Our Driving Goals:
♦We prepare children for school.
♦We help parents become better parents.
Early Head Start / Head Start / Pre-K
Every Head Start and Pre-K child receives a variety of learning experiences to foster intellectual, social and emotional growth. Children participate in indoor and outdoor play and are introduced to the concepts of words and numbers. They are encouraged to express their feelings and to develop self-confidence and the ability to get along with others.
Head Start and Pre-K programs have a low child-staff ratio. Staff members receive training in child development and early childhood education. This makes it possible for them to provide the most updated learning experience in our classrooms.
Head Start and Pre-K emphasizes the importance of early identification of health problems. Since many preschool children of low income families have never seen a doctor or dentist, Head Start and Pre-K arranges for every child to receive, if needed, comprehensive health care, including medical, dental, mental health and nutrition services.
Parents are the most important influence on a child’s development. An essential part of every Head Start and Pre-K program is the involvement of parents in parent education, program planning and operating activities. Many serve as members of their local program’s Head Start Policy Councils and Center Committees and Head Start parents thereby have a voice in administrative and managerial decisions that affect Head Start.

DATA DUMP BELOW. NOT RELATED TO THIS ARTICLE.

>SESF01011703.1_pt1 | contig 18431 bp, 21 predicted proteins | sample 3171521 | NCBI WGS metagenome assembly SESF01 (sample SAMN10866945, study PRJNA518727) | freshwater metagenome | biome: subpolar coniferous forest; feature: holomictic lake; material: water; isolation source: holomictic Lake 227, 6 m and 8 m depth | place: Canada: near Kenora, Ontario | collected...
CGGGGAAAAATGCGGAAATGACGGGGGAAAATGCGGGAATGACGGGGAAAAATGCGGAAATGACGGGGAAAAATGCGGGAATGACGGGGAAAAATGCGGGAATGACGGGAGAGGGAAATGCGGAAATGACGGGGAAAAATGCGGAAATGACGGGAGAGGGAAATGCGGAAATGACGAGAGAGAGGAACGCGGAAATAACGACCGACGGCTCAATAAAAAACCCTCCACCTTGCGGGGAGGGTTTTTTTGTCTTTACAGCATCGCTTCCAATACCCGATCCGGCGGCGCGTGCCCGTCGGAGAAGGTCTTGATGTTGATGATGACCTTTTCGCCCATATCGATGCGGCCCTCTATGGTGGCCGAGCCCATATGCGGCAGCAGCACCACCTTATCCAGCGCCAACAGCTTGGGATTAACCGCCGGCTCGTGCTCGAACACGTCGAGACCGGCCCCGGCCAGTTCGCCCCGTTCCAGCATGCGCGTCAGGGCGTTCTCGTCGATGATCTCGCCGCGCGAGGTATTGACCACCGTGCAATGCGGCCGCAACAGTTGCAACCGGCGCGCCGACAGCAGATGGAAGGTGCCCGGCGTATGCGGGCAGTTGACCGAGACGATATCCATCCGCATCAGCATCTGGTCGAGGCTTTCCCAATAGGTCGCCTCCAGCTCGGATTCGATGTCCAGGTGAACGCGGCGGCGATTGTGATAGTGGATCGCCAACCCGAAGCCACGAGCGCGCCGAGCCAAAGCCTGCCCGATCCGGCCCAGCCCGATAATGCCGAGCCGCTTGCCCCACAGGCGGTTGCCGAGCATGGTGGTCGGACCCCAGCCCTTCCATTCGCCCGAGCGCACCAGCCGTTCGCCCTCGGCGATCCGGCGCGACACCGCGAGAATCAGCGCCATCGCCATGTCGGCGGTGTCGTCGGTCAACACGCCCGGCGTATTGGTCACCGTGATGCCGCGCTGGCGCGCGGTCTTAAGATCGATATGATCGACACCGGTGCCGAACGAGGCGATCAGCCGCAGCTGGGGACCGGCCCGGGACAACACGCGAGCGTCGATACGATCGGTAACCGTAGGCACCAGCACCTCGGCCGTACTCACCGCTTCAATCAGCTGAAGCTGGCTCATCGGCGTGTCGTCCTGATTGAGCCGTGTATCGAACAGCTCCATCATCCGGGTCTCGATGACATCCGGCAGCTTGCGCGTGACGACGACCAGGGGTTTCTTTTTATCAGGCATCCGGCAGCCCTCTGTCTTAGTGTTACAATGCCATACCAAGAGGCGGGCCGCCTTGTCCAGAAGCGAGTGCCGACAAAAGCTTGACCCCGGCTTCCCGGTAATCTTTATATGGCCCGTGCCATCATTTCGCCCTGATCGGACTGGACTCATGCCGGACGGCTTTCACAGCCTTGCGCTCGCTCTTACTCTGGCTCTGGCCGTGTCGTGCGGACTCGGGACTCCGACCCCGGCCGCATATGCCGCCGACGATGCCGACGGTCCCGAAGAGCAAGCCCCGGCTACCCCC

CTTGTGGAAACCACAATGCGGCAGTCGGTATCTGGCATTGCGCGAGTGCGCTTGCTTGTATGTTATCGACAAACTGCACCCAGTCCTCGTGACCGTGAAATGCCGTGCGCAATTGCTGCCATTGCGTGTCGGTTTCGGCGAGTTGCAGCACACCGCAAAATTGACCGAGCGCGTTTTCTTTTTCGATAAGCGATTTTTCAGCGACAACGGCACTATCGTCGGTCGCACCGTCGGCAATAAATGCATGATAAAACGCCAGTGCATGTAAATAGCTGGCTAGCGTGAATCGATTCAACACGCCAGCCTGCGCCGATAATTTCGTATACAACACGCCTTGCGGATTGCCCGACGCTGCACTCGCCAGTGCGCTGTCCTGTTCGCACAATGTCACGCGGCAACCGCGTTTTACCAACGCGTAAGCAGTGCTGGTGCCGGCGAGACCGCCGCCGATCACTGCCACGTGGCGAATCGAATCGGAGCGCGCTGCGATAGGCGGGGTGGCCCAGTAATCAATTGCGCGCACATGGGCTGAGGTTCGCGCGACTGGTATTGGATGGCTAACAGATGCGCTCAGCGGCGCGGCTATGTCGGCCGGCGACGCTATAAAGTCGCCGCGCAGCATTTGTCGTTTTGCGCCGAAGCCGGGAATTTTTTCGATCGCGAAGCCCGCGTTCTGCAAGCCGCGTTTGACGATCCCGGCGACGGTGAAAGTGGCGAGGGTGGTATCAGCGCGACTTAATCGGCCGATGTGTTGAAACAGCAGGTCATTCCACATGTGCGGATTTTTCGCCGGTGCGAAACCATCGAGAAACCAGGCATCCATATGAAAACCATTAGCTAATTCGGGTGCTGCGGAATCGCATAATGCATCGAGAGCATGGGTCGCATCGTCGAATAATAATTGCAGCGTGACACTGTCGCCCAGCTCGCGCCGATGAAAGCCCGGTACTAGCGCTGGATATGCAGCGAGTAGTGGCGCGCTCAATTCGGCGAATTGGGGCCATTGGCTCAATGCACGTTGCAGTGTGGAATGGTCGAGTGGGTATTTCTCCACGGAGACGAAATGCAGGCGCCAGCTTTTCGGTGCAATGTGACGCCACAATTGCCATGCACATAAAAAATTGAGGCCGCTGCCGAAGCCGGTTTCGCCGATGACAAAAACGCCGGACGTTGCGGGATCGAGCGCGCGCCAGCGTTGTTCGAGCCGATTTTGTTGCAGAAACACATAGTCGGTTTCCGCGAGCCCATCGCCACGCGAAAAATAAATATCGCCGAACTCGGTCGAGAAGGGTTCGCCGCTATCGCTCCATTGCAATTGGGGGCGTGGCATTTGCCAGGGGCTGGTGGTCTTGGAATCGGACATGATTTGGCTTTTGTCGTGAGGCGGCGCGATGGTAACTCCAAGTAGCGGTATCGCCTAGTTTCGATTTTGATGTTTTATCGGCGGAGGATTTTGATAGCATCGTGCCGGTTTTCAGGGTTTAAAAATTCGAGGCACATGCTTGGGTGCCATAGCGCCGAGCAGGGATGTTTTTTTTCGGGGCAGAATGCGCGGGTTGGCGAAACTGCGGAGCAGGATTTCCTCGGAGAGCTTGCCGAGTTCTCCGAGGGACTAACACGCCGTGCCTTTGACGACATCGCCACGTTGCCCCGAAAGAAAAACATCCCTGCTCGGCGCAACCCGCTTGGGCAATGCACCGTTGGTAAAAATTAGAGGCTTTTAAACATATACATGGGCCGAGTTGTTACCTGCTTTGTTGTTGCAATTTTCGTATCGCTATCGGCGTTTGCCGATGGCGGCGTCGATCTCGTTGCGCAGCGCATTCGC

Through participation in classes and workshops on child development and through staff visits to the home, parents learn about the needs of their children and about educational activities that can be carried on at home. Many parents also serve in Head Start and Pre-K on a volunteer basis or as aides to teachers, social service personnel and other staff members. All parents receive preference in Head Start jobs, which are non-professional.
The social services component of Head Start and Pre-K represents an organized method of assisting families to assess their needs and then providing those services that will build upon the individual strengths of families to meet their own needs. Some of the activities that the social services staff use to assist families to meet their needs are: community outreach, referrals, family needs assessment, providing information about community resources and how to obtain and use them, recruitment and enrollment of children and emergency assistance and/or crisis intervention.